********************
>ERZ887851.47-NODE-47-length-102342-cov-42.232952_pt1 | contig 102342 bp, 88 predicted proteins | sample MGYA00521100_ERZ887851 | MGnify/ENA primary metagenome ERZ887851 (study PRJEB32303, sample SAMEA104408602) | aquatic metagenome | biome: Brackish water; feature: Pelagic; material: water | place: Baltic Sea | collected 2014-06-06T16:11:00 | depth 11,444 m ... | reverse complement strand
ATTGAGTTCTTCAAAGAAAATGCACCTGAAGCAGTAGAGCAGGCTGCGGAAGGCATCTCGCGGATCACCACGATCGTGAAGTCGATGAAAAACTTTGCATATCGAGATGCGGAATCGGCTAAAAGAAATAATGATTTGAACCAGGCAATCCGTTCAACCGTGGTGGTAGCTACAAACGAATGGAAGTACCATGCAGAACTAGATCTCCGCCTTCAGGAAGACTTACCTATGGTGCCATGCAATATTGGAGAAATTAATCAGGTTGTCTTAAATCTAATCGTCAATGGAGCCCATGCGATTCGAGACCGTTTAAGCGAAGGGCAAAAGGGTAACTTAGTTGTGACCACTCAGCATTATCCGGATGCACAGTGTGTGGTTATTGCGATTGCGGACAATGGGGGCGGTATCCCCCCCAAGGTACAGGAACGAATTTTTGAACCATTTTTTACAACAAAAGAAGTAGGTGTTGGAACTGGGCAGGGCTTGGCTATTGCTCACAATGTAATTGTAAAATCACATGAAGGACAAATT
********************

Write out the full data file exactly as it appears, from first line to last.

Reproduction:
>ERZ887851.47-NODE-47-length-102342-cov-42.232952_pt1 | contig 102342 bp, 88 predicted proteins | sample MGYA00521100_ERZ887851 | MGnify/ENA primary metagenome ERZ887851 (study PRJEB32303, sample SAMEA104408602) | aquatic metagenome | biome: Brackish water; feature: Pelagic; material: water | place: Baltic Sea | collected 2014-06-06T16:11:00 | depth 11,444 m ... | reverse complement strand
ATTGAGTTCTTCAAAGAAAATGCACCTGAAGCAGTAGAGCAGGCTGCGGAAGGCATCTCGCGGATCACCACGATCGTGAAGTCGATGAAAAACTTTGCATATCGAGATGCGGAATCGGCTAAAAGAAATAATGATTTGAACCAGGCAATCCGTTCAACCGTGGTGGTAGCTACAAACGAATGGAAGTACCATGCAGAACTAGATCTCCGCCTTCAGGAAGACTTACCTATGGTGCCATGCAATATTGGAGAAATTAATCAGGTTGTCTTAAATCTAATCGTCAATGGAGCCCATGCGATTCGAGACCGTTTAAGCGAAGGGCAAAAGGGTAACTTAGTTGTGACCACTCAGCATTATCCGGATGCACAGTGTGTGGTTATTGCGATTGCGGACAATGGGGGCGGTATCCCCCCCAAGGTACAGGAACGAATTTTTGAACCATTTTTTACAACAAAAGAAGTAGGTGTTGGAACTGGGCAGGGCTTGGCTATTGCTCACAATGTAATTGTAAAATCACATGAAGGACAAATT